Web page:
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DR Congo military court sentences 25 soldiers to death for fleeing fighting

A soldier in the DRC   -  
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Democratic Republic Of Congo

Twenty-five soldiers accused of fleeing fighting against M23 rebels in the Democratic Republic of Congo (DRC) were sentenced to death in a one-day trial on Wednesday.

A military court in North Kivu found them guilty of theft, fleeing the enemy, and violating orders, among other charges.

The army has been fighting the Rwanda-backed M23 insurgency in the region for more than two years, as well as facing violence from other militia.

Army officials on Tuesday detained 27 soldiers and 4 of their civilian wives, who had allegedly received goods stolen from shops in a nearby village.

They were brought before Butembo garrison military court the very next day.

One soldier was handed a 10-year prison sentence for robbery, while the four wives and another soldier were acquitted.

All but one of the 25 denied the charges. Their lawyer says he will appeal the verdict.

In March, the DRC lifted a moratorium on the death penalty, in place since 2003, citing treachery and espionage in recurring armed conflicts as the reason.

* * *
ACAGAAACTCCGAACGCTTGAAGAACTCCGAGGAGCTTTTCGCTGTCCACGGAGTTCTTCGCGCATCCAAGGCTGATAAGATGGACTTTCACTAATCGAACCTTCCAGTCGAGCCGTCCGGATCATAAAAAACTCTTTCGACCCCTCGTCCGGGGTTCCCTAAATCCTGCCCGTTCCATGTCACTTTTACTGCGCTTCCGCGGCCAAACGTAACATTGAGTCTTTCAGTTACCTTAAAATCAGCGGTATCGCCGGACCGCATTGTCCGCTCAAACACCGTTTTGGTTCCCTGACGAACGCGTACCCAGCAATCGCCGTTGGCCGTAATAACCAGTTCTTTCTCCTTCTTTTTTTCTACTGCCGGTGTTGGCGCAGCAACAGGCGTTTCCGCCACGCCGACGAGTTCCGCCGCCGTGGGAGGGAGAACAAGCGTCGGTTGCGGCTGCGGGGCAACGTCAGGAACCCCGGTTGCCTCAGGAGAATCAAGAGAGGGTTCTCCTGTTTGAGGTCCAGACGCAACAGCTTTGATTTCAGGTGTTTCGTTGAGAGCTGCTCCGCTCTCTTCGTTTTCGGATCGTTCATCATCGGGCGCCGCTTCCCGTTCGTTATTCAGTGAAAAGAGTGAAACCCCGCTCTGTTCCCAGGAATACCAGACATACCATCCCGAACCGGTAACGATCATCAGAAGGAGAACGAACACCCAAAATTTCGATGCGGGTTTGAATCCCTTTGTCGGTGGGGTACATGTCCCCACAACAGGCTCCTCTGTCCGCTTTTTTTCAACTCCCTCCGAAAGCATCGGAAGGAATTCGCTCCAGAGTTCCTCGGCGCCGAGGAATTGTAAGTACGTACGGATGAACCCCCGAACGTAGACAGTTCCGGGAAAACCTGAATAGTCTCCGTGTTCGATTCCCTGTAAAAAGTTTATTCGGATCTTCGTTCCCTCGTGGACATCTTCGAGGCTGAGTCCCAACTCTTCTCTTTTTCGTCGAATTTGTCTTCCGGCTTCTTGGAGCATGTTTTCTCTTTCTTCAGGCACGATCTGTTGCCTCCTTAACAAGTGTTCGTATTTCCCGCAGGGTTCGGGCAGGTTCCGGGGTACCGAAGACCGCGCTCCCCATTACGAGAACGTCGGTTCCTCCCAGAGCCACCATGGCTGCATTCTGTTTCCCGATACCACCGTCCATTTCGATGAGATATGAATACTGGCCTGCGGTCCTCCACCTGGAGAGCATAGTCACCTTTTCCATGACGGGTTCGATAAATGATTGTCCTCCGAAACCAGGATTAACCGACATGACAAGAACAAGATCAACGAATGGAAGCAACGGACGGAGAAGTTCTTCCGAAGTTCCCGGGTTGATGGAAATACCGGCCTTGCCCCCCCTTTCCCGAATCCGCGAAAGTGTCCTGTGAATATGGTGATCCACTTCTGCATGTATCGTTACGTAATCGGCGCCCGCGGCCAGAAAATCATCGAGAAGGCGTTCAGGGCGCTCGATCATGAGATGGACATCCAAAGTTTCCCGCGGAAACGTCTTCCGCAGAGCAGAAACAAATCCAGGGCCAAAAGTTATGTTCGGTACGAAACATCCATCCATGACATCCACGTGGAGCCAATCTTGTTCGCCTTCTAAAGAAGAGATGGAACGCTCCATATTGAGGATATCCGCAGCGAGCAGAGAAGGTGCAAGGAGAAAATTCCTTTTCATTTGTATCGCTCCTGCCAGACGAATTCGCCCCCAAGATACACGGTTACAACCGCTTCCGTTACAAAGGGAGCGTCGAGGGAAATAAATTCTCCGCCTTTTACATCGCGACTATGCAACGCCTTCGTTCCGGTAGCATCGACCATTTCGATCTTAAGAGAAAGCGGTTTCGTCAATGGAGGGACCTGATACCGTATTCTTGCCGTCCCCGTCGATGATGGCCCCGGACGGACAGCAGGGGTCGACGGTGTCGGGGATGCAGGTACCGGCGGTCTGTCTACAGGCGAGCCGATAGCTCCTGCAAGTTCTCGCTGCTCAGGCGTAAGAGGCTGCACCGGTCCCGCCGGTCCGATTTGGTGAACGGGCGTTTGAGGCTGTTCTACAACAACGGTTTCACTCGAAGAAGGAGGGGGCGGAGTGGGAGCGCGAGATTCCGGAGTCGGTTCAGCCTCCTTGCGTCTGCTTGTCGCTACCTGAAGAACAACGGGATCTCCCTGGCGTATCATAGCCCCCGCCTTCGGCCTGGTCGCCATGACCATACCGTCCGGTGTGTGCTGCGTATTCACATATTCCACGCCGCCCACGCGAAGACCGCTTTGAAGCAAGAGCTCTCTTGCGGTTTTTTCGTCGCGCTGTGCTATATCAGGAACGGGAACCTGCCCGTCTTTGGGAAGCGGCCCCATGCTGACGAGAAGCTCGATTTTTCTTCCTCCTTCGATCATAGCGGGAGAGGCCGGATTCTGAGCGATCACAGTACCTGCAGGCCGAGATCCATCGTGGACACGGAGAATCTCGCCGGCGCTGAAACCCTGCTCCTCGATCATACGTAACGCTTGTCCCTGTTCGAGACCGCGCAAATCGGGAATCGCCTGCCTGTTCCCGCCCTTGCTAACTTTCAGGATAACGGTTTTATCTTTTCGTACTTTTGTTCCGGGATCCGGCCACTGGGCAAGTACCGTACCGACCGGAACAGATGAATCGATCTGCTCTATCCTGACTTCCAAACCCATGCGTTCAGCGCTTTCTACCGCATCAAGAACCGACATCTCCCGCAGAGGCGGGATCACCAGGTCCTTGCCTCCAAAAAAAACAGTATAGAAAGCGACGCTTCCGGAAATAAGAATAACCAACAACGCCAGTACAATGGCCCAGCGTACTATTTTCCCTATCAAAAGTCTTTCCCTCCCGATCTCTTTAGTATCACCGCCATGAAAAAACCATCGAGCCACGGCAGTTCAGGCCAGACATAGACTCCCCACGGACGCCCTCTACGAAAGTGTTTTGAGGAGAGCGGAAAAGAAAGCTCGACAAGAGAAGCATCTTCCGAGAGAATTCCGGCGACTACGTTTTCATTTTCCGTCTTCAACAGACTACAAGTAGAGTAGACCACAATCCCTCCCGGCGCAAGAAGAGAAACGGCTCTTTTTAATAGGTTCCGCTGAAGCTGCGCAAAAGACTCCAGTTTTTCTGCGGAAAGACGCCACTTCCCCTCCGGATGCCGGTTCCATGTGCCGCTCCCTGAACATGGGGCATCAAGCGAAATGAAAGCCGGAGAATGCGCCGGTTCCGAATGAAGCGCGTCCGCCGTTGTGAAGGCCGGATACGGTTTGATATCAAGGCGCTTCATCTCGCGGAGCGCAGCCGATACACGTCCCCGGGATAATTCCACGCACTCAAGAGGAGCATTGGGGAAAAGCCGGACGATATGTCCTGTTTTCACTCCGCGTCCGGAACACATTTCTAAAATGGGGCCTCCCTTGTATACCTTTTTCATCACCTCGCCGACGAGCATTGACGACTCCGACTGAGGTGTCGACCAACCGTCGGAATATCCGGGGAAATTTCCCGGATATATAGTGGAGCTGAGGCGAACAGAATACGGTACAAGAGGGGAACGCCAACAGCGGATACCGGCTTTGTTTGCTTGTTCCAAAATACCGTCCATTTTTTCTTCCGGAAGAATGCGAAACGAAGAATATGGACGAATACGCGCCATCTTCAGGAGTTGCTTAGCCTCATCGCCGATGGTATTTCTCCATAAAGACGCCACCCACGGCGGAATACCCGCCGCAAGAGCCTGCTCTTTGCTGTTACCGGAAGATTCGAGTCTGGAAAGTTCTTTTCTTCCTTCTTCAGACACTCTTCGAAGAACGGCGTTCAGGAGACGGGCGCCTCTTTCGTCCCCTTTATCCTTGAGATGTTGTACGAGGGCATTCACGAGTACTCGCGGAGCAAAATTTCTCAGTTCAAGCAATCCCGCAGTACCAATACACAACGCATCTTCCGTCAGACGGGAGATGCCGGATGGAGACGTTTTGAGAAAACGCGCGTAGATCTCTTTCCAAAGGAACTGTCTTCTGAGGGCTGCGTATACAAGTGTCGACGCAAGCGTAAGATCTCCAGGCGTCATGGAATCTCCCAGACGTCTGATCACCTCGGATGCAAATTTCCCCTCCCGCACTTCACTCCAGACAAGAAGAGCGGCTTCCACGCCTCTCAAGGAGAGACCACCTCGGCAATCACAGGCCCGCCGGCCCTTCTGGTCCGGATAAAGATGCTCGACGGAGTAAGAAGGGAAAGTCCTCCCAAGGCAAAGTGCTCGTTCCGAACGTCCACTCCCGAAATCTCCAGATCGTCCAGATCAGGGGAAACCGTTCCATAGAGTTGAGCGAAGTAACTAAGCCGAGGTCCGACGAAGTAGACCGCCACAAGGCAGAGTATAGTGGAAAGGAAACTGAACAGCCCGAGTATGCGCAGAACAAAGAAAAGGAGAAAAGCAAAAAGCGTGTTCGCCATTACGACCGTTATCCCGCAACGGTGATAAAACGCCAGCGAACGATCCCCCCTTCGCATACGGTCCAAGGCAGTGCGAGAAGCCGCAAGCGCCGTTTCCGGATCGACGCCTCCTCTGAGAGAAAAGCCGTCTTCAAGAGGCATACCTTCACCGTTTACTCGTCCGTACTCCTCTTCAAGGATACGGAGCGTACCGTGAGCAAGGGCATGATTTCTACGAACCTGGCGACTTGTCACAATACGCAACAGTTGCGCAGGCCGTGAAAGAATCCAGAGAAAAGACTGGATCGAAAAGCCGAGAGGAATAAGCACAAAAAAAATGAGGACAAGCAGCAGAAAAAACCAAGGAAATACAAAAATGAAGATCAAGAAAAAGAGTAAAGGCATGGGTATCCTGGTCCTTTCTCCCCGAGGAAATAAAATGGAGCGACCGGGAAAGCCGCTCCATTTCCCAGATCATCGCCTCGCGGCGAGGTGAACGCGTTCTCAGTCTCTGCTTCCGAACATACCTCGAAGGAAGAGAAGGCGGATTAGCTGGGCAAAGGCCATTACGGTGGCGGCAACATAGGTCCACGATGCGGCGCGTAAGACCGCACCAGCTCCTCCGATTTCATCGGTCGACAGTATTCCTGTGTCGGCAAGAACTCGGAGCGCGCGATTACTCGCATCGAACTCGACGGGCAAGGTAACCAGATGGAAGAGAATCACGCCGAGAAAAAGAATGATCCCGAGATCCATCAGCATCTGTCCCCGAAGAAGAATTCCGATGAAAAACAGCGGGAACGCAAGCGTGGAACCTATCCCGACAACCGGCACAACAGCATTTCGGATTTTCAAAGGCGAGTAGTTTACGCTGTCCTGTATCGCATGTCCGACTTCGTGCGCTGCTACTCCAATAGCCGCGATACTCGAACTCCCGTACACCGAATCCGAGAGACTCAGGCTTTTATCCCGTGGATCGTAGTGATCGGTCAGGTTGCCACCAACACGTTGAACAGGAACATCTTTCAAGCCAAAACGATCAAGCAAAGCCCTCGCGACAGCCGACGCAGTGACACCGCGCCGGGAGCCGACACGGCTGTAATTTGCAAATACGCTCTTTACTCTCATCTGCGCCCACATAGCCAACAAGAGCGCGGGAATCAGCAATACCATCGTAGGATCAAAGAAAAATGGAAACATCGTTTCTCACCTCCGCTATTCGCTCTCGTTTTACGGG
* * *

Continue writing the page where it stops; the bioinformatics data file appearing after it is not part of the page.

Faced with the ongoing security crisis in the east, the DRC’s army has become increasingly dysfunctional with soldiers inadequately equipped and morale low..

The United Nations says around 2.8 million people have been displaced within North Kivu province by fighting between the army and militia.

The M23 rebels have seized large swathes of territory in the mineral-rich province, and since last week have taken several towns on the northern front of the conflict.

Their gains include taking the strategic town of Kanyabayonga which is seen as a gateway to the major commercial centres of Butembo and Beni.

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